Are we losing count of the stories about powerful people who abuse their authority over the careers of others? Why are we still hearing about more cases? Hasn’t it been nearly 3 years since these horrible stories first started hitting the news?
Some employers think this conduct will stop because of the publicity associated with the high-profile stories.
The frequency and gravity of the continuing reports are now testing this naivete. The data is unequivocal. Statistics show that employees are still reporting harassment at staggering levels – and these are just the reported cases.
On a human level, we know that harassment is wrong. Where this human response translates into legal duty is that employers have a responsibility to prevent and address harassment in their workplaces. Left unfulfilled, there can be repercussions not only to an employer’s reputation, but to their bottom line.
Where does the duty come from?
In Manitoba, there are multiple legal sources of the duty to prevent and address harassment and sexual violence, including:
The Workplace Safety and Health Act (the “WSHA”). The WSHA gives every worker the right to work free of harassment. The legislation establishes specific obligations on employers. The threshold obligation is all Manitoba employers are required to develop a respectful workplace and harassment prevention policy (“RW policy”) and ensure it is followed.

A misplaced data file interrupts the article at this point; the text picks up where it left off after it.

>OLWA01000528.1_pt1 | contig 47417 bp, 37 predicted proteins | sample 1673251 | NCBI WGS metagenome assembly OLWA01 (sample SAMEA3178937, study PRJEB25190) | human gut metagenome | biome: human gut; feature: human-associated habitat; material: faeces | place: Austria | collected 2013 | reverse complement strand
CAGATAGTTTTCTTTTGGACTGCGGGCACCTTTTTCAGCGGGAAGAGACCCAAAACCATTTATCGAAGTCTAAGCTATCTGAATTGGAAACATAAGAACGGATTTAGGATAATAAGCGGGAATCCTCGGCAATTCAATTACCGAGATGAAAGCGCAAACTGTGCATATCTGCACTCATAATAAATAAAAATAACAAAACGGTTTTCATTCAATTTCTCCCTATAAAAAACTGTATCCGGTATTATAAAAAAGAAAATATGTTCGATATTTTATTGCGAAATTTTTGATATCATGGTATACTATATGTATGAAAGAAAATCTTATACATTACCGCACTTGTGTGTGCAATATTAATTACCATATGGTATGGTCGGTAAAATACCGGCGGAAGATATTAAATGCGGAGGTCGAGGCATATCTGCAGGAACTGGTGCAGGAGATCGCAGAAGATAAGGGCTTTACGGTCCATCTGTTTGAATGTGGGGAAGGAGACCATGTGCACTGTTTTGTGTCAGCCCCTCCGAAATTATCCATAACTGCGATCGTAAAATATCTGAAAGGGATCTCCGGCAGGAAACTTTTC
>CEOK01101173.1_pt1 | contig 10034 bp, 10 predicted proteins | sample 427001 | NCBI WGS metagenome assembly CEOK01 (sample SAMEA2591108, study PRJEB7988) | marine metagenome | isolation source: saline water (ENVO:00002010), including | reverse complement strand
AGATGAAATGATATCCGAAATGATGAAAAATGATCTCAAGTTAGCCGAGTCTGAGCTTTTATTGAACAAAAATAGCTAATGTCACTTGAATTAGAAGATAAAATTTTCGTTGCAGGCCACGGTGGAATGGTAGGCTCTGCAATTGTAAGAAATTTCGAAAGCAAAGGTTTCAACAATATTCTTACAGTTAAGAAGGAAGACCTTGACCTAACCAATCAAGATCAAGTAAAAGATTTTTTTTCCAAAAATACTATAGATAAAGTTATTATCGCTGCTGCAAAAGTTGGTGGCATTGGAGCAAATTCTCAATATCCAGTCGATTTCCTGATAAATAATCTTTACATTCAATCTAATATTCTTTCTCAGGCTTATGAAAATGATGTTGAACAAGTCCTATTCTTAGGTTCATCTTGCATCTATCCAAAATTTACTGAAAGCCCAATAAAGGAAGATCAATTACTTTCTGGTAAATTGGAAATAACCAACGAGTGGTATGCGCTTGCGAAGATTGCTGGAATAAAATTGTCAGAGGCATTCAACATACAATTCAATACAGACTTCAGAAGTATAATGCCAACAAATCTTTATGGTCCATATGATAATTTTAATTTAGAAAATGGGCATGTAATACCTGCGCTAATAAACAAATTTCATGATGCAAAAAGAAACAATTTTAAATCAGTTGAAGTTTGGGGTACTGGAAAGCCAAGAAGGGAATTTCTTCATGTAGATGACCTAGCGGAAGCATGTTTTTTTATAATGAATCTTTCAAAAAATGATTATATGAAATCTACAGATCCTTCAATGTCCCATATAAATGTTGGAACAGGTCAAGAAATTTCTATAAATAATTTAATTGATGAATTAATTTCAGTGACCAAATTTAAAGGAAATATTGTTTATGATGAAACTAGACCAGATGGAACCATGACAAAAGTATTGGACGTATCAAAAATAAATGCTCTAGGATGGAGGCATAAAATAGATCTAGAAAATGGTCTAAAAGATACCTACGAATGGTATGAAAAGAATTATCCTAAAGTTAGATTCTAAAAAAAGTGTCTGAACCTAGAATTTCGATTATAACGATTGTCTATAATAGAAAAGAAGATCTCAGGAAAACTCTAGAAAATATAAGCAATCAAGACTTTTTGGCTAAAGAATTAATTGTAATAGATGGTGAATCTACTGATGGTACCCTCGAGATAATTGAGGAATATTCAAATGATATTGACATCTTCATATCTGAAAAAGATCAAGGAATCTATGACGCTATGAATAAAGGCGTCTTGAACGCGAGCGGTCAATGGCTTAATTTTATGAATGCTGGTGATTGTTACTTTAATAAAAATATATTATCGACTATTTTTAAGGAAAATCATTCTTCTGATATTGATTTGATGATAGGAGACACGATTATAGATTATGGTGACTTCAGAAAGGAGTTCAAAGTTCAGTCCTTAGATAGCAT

The Human Rights Code (the “the MBHR Code”). The MBHR Code not only prohibits harassment, but also creates a statutory liability for employers when its employees and contractors, and even customers and members of the public, harass their staff. The MBHR Code requires employers to take positive steps to terminate the harassment towards its employees.
The Canada Labour Code. In federally regulated industries and in within the federal government, Bill C-65 recently amended the Canada Labour Code, enacting rigorous requirements to protect staff in this system.
The Advanced Education Administration Act. Post secondary institutions are required to implement a policy that includes provisions respecting the prevention and reporting of incidences of sexual violence.
Collective agreement provisions. In unionized settings, most collective agreements contain no harassment and no discrimination provisions, imposing duties on employers.
Duty to Investigate
Most RW policies contain provisions requiring employers and institutions to not only provide a respectful workplace but also to investigate complaints. In some provinces this requirement is statutory. Recent amendments to Ontario’s Occupation Health and Safety Act and the Canada Labour Code require that employers investigate incidents of workplace harassment. Similar amendments have been put forward in Alberta and British Columbia. Manitoba employers: Watch these developments.
What is harassment?
Definitions of harassment are broad and capture a range of conduct. Harassment can take a wide number of forms, and definitions include: A demeaning comment or an action that undermines a person’s dignity or bullying, based on a single or a lengthy course of dealing.